Mailport: June 2014
Autopilots and Cruising
Some comments to your article on autopilots in the April 2014 issue: Hands down, for offshore cruising, the electric autopilot is the most repair prone and most expensive gear to replace, in my opinion. (See the equipment surveys of the Seven Seas Cruising Association, www.ssca.org.) Over many tens of thousands of offshore miles, we’ve found the pilots to be the most expensive gear to replace; offshore sailors routinely carry a complete backup. Figure on 500 hours between failures. Typically, it’s the computer module that fails on conventional units since the power to run the hydraulic ram is typically routed through that module. For coastal sailing, autopilots can last decades, provided all the components are kept scrupulously dry. On a calm day, the smallest pilot can navigate a 100-footer, but when offshore, even the largest pilot available to recreational users will be unable to exert sufficient control in heavy quartering seas. All the more reason to never leave the pilot unattended during running or reaching in a good sea, lest the boat quickly broach.
It’s a good idea to buy the largest electric hydraulic ram drive available. Raymarine drives are built in the UK, and its largest drive, a Type 3—even though rated to about 70,000-pounds displacement—has difficulties once past 50,000 pounds. Most manufacturers use the same reversible motor, so they’re often switchable among brands. The motors are fairly small, so they’re sensitive to heat buildup, and usually not water-resistant. Replacing the motors is usually not difficult, provided you have an ample supply of hydraulic fluid to bleed the system. The solenoid switches built into each ram occasionally fail and are not so easy to replace, unless you’ve seen it done before.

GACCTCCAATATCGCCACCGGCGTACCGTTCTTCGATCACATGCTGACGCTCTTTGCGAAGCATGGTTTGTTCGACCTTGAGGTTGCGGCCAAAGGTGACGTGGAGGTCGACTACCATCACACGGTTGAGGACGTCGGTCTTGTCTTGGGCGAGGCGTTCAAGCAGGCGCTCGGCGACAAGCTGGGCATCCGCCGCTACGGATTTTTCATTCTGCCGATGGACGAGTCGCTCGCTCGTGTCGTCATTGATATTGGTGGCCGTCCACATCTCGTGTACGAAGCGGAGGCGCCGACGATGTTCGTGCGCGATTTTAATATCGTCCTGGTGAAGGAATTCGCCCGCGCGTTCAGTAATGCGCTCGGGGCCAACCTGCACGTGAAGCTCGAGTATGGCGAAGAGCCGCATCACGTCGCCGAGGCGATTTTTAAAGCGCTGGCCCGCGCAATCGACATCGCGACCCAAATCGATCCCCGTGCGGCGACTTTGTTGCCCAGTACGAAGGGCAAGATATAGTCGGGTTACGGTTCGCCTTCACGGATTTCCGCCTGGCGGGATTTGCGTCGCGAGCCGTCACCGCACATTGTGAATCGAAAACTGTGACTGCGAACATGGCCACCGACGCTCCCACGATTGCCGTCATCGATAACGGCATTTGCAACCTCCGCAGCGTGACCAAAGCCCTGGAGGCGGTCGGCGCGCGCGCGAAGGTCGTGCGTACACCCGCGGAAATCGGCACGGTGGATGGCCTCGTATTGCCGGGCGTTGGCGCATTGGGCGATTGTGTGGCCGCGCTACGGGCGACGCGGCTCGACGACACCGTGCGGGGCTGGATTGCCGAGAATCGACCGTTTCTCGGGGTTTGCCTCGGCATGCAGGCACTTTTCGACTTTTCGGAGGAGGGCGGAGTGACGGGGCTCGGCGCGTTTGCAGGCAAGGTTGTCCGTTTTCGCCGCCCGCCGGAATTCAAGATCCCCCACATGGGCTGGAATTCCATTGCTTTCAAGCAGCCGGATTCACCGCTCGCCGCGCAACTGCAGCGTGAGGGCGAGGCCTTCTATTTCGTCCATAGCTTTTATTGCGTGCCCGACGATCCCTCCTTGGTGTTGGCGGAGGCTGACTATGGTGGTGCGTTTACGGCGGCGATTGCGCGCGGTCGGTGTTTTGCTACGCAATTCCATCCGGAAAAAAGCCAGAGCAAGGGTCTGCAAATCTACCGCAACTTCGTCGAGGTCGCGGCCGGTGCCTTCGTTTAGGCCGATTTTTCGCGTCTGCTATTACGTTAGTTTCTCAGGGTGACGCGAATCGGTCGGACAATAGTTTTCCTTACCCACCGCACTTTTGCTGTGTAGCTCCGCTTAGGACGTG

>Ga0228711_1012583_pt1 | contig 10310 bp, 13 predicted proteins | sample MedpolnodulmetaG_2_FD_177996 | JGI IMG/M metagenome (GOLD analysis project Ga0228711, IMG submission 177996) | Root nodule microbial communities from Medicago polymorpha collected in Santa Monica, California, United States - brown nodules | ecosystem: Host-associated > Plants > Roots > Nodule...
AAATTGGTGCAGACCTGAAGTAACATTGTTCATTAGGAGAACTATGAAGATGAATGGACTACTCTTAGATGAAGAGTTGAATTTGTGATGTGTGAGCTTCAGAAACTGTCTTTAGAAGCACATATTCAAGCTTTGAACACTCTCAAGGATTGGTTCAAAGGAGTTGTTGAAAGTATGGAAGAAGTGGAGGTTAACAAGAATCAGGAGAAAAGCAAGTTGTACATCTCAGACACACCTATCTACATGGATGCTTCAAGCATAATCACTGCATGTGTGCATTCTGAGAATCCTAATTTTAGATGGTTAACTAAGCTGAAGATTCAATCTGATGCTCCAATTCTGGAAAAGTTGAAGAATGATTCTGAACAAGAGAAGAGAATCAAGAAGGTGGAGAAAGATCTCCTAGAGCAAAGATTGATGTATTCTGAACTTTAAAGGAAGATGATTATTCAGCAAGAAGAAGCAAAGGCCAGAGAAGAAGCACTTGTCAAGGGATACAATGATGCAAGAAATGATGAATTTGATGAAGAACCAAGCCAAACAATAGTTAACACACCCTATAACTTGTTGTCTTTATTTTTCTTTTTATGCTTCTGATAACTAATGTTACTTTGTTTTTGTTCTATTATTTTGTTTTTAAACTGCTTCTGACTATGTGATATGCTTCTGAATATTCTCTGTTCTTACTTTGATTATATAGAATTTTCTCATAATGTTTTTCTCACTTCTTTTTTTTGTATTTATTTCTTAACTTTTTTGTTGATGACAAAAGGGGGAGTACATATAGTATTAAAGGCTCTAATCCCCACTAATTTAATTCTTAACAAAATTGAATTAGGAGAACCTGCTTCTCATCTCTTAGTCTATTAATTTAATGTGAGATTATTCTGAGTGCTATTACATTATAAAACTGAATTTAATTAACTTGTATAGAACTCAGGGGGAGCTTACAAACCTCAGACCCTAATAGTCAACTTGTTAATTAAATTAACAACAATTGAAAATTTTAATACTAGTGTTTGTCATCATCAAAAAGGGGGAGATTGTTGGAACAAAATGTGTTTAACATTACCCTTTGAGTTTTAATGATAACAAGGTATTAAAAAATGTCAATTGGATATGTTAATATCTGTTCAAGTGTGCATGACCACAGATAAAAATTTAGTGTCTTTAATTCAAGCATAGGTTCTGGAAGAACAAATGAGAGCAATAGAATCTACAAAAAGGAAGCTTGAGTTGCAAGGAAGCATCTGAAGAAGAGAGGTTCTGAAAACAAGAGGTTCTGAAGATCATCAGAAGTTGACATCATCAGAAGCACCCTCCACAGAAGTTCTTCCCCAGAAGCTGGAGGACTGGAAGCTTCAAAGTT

Offshore sailors usually learn the hard way that effective use of autopilots requires ongoing attention to sail trim. The objective is always to minimize the rudder load on the pilot.
When installing a new or replacement autopilot, it’s a good time to also replace both the steering cables and the chain. When a steering cable or chain fails offshore, even the most capable mechanic is bound to say “uncle.” Some coastal sailors never change their steering cables/chain, but actively used boats are usually advised to do so every three to five years.
Peter I. Berman
“Outfitting the Offshore